It is March 2015; the problems should be sorted out, but the payday lenders are still being harassed

The FCA (Financial Conduct Authority) is still complaining that customers in arrears are still not being treated fairly by payday lenders. The particular regulator that took over from the CMA (Competition Markets Authority) in early 2014 alleges that it has found: “Serious non-compliance and unfair practices” in all the lending companies that they examined. As part of the investigation, the FCA found that some companies were found committing misdemeanours. The FCA has focused its investigation on making sure that:

  • The payday lenders take the time to recognise and be sympathetic to the difficulties of their customers.
  • That the payday lenders take the time to counsel their customers and help them in the right direction towards good free debt advice.
  • That payday lenders should investigate all their consumer complaints thoroughly.
  • That payday lenders should never mislead their customers for their gain.
  • That the payday lender never adds fees or charges to bills unless they are transparent about it.

Payday lenders are still being harassed by authorities, despite complying with the new regulations of 2015. It is no secret that after the cap came into pace in January, there were several payday companies that shut up shop and left the high street. It is understandable that it is these kinds of businesses that we want to move out of the communities all across the UK. The cap was in a way a sort of testing ground and the companies that made the grade can now be taken as legitimate. Why are payday lenders still being harassed?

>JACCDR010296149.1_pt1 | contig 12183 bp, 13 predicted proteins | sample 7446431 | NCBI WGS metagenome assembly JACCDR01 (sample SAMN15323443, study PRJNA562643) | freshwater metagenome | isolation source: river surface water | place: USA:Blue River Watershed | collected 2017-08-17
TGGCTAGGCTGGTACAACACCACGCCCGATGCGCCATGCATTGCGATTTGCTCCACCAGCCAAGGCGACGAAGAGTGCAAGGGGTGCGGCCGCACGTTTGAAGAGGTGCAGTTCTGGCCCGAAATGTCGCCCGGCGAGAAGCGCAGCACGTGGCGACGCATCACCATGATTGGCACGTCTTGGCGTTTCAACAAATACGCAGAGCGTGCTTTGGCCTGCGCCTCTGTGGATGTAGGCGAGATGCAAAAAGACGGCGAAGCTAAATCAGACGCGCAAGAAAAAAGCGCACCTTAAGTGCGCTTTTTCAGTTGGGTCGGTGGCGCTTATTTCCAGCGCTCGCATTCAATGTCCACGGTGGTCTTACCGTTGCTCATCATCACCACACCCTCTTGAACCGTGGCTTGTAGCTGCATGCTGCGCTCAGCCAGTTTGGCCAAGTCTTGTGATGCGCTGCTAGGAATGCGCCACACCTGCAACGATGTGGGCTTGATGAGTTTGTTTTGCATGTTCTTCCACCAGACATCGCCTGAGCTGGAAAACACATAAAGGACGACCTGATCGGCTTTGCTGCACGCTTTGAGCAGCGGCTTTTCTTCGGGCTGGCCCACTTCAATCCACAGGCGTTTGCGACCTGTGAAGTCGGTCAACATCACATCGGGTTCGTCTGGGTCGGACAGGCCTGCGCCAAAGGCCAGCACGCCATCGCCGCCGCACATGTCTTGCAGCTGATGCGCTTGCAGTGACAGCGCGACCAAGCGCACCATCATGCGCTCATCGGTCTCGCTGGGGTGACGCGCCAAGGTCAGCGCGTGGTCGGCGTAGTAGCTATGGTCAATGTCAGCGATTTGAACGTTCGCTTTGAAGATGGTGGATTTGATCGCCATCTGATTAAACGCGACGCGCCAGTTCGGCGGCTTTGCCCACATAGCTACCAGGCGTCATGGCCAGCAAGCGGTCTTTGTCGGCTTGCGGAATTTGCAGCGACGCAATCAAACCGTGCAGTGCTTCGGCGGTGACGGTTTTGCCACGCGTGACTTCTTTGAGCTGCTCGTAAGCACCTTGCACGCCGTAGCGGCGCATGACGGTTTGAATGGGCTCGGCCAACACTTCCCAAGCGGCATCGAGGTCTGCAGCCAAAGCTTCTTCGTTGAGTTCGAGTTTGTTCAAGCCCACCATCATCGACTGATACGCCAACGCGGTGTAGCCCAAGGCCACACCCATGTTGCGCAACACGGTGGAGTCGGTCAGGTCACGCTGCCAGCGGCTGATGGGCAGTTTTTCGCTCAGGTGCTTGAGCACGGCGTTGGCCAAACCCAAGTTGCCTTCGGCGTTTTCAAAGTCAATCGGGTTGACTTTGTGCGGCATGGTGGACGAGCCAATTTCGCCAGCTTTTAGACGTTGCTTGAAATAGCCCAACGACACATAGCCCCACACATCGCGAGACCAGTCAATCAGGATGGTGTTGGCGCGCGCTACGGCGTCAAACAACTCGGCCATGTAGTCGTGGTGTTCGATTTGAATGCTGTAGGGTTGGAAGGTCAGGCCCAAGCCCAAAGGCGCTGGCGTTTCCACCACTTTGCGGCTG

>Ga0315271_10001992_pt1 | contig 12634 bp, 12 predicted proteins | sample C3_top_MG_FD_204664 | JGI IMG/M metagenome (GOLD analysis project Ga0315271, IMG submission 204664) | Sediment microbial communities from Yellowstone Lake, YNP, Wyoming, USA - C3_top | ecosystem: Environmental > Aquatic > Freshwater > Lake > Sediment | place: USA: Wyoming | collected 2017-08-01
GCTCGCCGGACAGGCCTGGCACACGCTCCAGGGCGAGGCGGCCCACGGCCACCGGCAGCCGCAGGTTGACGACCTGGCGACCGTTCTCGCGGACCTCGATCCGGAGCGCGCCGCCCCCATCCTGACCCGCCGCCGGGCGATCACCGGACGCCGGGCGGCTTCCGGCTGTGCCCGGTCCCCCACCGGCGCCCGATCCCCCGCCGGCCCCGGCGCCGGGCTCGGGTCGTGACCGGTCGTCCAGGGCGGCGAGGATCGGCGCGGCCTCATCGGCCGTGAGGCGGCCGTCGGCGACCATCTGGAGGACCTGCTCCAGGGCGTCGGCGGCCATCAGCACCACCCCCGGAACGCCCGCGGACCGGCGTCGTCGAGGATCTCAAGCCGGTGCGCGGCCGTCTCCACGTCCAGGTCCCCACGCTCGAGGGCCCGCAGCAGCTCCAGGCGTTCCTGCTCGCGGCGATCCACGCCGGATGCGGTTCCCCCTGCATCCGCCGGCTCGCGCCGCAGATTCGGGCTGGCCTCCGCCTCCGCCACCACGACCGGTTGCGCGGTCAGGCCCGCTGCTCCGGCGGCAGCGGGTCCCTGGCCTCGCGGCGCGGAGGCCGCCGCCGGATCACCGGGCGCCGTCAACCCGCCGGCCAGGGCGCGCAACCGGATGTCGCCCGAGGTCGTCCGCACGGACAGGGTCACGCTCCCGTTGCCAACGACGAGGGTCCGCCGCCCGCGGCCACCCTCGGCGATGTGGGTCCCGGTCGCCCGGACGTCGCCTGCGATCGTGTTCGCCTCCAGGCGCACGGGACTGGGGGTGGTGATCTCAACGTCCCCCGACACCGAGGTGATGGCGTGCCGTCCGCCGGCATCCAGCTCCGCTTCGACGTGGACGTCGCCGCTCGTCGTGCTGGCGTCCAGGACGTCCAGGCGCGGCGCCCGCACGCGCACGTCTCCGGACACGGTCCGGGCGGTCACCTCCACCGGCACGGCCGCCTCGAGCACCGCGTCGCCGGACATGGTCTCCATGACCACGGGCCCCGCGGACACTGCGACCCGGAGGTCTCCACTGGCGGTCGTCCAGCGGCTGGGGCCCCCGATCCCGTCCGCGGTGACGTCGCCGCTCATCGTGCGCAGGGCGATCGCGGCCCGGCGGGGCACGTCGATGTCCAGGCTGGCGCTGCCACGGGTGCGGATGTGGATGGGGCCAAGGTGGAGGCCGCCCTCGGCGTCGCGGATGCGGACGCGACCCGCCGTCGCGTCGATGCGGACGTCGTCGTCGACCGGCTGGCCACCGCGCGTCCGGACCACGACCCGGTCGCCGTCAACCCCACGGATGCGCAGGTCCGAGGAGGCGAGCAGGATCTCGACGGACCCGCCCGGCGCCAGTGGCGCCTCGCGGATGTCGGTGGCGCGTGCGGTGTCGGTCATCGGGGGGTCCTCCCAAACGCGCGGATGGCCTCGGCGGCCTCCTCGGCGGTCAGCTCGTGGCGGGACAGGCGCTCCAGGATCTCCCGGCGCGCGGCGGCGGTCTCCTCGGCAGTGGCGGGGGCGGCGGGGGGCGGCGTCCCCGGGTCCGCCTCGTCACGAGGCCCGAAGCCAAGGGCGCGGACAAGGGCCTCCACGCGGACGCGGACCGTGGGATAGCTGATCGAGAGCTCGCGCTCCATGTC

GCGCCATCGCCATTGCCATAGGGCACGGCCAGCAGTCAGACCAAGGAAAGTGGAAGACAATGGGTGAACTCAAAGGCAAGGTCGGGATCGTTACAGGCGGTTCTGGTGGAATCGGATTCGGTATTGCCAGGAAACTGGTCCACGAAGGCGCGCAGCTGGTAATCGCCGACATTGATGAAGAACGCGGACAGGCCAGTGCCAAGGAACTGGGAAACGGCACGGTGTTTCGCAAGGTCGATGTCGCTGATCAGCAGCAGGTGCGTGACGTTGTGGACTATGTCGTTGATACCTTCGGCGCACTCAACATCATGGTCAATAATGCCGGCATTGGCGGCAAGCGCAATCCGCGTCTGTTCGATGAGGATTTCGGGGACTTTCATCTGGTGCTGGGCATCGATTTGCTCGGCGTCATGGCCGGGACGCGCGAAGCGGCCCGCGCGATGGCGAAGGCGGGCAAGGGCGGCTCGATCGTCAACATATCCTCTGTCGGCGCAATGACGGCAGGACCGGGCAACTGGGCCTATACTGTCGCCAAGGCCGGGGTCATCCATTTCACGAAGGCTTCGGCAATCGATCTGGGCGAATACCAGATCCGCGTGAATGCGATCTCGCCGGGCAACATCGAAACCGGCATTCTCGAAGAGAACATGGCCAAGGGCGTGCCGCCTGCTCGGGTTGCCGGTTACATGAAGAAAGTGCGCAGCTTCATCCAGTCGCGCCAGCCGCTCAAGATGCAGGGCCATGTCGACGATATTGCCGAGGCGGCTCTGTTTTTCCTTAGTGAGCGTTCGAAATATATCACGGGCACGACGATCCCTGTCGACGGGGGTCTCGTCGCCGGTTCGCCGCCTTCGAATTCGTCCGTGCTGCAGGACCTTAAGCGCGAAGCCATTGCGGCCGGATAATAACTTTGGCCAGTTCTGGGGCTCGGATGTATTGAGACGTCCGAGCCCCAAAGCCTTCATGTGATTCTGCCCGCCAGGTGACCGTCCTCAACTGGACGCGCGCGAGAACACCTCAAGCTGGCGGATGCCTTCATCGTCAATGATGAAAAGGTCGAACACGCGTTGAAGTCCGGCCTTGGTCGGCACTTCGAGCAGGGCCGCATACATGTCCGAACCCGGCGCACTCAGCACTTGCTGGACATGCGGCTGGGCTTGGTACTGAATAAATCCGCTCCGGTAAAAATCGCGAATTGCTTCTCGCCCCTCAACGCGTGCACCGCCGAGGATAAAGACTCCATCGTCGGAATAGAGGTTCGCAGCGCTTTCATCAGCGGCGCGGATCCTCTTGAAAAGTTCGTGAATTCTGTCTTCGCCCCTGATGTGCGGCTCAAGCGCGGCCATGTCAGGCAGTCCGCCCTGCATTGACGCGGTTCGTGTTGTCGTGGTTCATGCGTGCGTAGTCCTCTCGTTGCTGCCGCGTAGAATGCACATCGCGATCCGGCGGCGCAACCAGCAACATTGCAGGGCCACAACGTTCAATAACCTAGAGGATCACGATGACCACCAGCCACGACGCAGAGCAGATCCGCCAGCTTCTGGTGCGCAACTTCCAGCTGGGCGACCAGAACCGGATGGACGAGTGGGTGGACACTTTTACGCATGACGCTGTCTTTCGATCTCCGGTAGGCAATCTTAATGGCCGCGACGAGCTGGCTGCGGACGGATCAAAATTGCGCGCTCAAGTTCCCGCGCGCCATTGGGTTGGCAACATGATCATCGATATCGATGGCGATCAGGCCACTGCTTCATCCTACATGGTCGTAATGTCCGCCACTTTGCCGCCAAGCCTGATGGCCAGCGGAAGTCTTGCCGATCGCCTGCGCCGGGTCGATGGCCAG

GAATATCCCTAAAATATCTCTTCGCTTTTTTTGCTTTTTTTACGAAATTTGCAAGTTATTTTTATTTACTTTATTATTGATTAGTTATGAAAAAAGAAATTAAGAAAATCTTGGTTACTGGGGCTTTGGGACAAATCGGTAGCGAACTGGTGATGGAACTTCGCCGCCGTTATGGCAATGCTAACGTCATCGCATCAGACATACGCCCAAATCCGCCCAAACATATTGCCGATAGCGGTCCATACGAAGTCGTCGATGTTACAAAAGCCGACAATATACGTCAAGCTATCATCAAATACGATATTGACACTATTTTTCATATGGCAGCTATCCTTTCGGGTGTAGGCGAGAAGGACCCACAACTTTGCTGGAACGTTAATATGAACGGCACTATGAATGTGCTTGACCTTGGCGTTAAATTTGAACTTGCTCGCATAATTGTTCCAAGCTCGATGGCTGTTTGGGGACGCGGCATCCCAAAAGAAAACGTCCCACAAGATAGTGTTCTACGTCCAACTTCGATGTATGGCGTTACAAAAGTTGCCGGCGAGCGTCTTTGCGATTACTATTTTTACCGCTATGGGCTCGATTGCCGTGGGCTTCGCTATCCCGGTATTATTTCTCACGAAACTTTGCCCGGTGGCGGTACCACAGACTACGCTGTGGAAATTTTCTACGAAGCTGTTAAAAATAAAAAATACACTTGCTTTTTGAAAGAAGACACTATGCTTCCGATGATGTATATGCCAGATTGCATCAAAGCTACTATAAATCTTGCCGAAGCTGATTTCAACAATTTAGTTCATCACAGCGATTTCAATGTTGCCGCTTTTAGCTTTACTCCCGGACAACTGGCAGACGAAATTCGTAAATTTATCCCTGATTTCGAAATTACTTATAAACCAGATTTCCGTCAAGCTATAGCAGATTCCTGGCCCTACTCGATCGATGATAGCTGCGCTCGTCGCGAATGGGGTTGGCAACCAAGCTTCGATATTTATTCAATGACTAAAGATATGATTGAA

Payday companies vs. Banks: Why are payday lenders still being harassed?

Why are payday lenders still being harassed?  That is an interesting question. Here are the issues that were a big problem before January 2015:

  • There needed to be a cap on the interest rate
  • There needed to be cross checks between payday lenders to make sure that a person didn’t have many loans
  • There had to be a comprehensive credit check to make sure the person didn’t have lots of debts. 

These are very important issues and probably the same as your bank would go through before offering you a loan. Here is what your bank, building society, or credit union would NOT do:

  • The banks, etc. would not take the time to recognise and be sympathetic to the difficulties of their customers.
  • The banks, etc. would not take the time to counsel their customers and help them in the right direction towards good free debt advice.
  • That the banks, etc. would try hard to never mislead their customers for their own gain.
  • That the banks, etc. would never add fees or charges to bills unless they are transparent about it.

This is by no means an accusation. It would just be interesting if the FCA, the CMA, and the Ombudsman would check it out.